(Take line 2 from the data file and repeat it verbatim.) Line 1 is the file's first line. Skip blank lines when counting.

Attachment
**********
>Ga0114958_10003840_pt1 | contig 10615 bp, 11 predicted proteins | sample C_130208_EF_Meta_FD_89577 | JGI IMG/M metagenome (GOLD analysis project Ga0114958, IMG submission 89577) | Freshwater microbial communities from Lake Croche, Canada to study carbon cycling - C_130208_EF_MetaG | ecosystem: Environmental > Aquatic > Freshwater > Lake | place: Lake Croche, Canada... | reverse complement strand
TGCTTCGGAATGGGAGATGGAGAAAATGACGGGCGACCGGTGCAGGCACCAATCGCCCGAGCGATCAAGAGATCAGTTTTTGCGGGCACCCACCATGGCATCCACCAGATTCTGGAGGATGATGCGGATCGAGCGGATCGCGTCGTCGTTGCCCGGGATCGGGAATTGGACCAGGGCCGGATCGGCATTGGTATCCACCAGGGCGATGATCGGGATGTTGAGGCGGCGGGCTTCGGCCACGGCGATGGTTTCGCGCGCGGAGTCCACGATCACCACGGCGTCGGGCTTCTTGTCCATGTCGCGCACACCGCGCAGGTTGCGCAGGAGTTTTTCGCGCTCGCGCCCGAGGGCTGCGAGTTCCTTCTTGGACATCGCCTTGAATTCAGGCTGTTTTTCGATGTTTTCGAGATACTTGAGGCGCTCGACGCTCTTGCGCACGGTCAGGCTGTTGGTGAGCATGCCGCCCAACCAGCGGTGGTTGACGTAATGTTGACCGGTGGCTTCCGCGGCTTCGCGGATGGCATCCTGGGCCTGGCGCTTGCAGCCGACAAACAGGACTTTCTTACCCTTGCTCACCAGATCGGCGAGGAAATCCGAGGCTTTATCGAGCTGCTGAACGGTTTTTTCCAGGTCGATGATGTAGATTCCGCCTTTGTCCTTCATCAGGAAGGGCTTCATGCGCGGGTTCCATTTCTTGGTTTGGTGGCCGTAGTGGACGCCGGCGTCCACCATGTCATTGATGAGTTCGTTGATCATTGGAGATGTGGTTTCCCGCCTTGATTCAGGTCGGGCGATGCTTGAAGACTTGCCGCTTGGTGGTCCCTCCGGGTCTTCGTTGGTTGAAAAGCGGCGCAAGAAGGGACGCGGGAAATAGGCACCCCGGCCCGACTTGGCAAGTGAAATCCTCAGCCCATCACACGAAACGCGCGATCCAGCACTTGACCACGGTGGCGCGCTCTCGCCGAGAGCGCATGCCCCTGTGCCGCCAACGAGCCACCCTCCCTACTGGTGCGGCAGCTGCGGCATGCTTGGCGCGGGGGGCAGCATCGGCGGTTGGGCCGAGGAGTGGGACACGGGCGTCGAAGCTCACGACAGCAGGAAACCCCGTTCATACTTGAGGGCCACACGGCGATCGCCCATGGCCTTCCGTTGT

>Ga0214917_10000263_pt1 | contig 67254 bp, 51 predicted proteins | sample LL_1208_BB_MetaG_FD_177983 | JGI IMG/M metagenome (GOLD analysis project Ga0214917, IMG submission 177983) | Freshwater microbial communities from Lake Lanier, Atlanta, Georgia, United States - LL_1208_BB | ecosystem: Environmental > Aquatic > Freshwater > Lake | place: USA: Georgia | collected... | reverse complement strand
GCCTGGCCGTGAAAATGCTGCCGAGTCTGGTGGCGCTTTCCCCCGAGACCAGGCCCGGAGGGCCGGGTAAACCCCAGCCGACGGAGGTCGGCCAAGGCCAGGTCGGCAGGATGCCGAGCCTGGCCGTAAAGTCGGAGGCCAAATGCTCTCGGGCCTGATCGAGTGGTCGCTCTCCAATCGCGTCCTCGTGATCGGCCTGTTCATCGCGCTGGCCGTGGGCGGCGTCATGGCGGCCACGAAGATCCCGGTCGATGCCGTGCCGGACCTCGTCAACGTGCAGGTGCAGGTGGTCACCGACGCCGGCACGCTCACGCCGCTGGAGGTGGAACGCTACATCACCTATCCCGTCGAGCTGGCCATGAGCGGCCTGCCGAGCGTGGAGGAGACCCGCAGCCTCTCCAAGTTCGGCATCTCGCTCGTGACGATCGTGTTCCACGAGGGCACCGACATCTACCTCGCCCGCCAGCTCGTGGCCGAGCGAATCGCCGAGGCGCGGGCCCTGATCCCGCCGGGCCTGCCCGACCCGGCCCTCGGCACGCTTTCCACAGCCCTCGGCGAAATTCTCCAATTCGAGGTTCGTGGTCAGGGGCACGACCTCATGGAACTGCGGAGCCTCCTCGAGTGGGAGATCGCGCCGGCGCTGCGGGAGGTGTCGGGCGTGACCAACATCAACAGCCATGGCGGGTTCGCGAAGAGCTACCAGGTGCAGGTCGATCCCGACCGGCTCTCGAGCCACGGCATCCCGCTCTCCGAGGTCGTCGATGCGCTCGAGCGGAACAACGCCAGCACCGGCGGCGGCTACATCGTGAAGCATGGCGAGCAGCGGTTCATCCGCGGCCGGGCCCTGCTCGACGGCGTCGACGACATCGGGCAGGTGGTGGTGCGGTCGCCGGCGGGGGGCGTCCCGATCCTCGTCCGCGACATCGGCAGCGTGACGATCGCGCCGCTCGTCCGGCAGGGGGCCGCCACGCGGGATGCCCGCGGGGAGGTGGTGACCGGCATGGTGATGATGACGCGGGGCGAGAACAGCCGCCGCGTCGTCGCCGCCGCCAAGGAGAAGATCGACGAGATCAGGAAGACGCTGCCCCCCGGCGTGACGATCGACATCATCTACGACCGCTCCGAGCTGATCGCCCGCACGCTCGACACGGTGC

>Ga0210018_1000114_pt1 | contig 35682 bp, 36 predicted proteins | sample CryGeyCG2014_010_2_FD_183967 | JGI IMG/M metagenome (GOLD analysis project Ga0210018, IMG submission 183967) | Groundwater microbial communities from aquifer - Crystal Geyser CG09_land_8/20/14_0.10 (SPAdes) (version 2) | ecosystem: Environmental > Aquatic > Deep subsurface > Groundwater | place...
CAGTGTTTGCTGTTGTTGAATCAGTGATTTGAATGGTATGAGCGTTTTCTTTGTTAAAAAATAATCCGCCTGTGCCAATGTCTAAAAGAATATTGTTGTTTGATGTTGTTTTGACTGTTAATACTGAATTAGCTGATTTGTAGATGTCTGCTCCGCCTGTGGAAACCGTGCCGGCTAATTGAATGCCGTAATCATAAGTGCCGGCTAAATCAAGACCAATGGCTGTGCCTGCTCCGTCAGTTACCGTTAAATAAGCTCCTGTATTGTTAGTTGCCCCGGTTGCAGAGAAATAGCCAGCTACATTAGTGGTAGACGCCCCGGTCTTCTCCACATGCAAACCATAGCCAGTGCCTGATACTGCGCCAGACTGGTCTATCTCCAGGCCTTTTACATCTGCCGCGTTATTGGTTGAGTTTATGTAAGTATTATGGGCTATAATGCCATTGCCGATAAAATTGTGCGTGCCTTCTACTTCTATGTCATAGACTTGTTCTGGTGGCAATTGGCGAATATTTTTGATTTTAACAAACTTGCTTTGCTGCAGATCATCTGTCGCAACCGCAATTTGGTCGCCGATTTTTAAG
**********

TGCTTCGGAATGGGAGATGGAGAAAATGACGGGCGACCGGTGCAGGCACCAATCGCCCGAGCGATCAAGAGATCAGTTTTTGCGGGCACCCACCATGGCATCCACCAGATTCTGGAGGATGATGCGGATCGAGCGGATCGCGTCGTCGTTGCCCGGGATCGGGAATTGGACCAGGGCCGGATCGGCATTGGTATCCACCAGGGCGATGATCGGGATGTTGAGGCGGCGGGCTTCGGCCACGGCGATGGTTTCGCGCGCGGAGTCCACGATCACCACGGCGTCGGGCTTCTTGTCCATGTCGCGCACACCGCGCAGGTTGCGCAGGAGTTTTTCGCGCTCGCGCCCGAGGGCTGCGAGTTCCTTCTTGGACATCGCCTTGAATTCAGGCTGTTTTTCGATGTTTTCGAGATACTTGAGGCGCTCGACGCTCTTGCGCACGGTCAGGCTGTTGGTGAGCATGCCGCCCAACCAGCGGTGGTTGACGTAATGTTGACCGGTGGCTTCCGCGGCTTCGCGGATGGCATCCTGGGCCTGGCGCTTGCAGCCGACAAACAGGACTTTCTTACCCTTGCTCACCAGATCGGCGAGGAAATCCGAGGCTTTATCGAGCTGCTGAACGGTTTTTTCCAGGTCGATGATGTAGATTCCGCCTTTGTCCTTCATCAGGAAGGGCTTCATGCGCGGGTTCCATTTCTTGGTTTGGTGGCCGTAGTGGACGCCGGCGTCCACCATGTCATTGATGAGTTCGTTGATCATTGGAGATGTGGTTTCCCGCCTTGATTCAGGTCGGGCGATGCTTGAAGACTTGCCGCTTGGTGGTCCCTCCGGGTCTTCGTTGGTTGAAAAGCGGCGCAAGAAGGGACGCGGGAAATAGGCACCCCGGCCCGACTTGGCAAGTGAAATCCTCAGCCCATCACACGAAACGCGCGATCCAGCACTTGACCACGGTGGCGCGCTCTCGCCGAGAGCGCATGCCCCTGTGCCGCCAACGAGCCACCCTCCCTACTGGTGCGGCAGCTGCGGCATGCTTGGCGCGGGGGGCAGCATCGGCGGTTGGGCCGAGGAGTGGGACACGGGCGTCGAAGCTCACGACAGCAGGAAACCCCGTTCATACTTGAGGGCCACACGGCGATCGCCCATGGCCTTCCGTTGT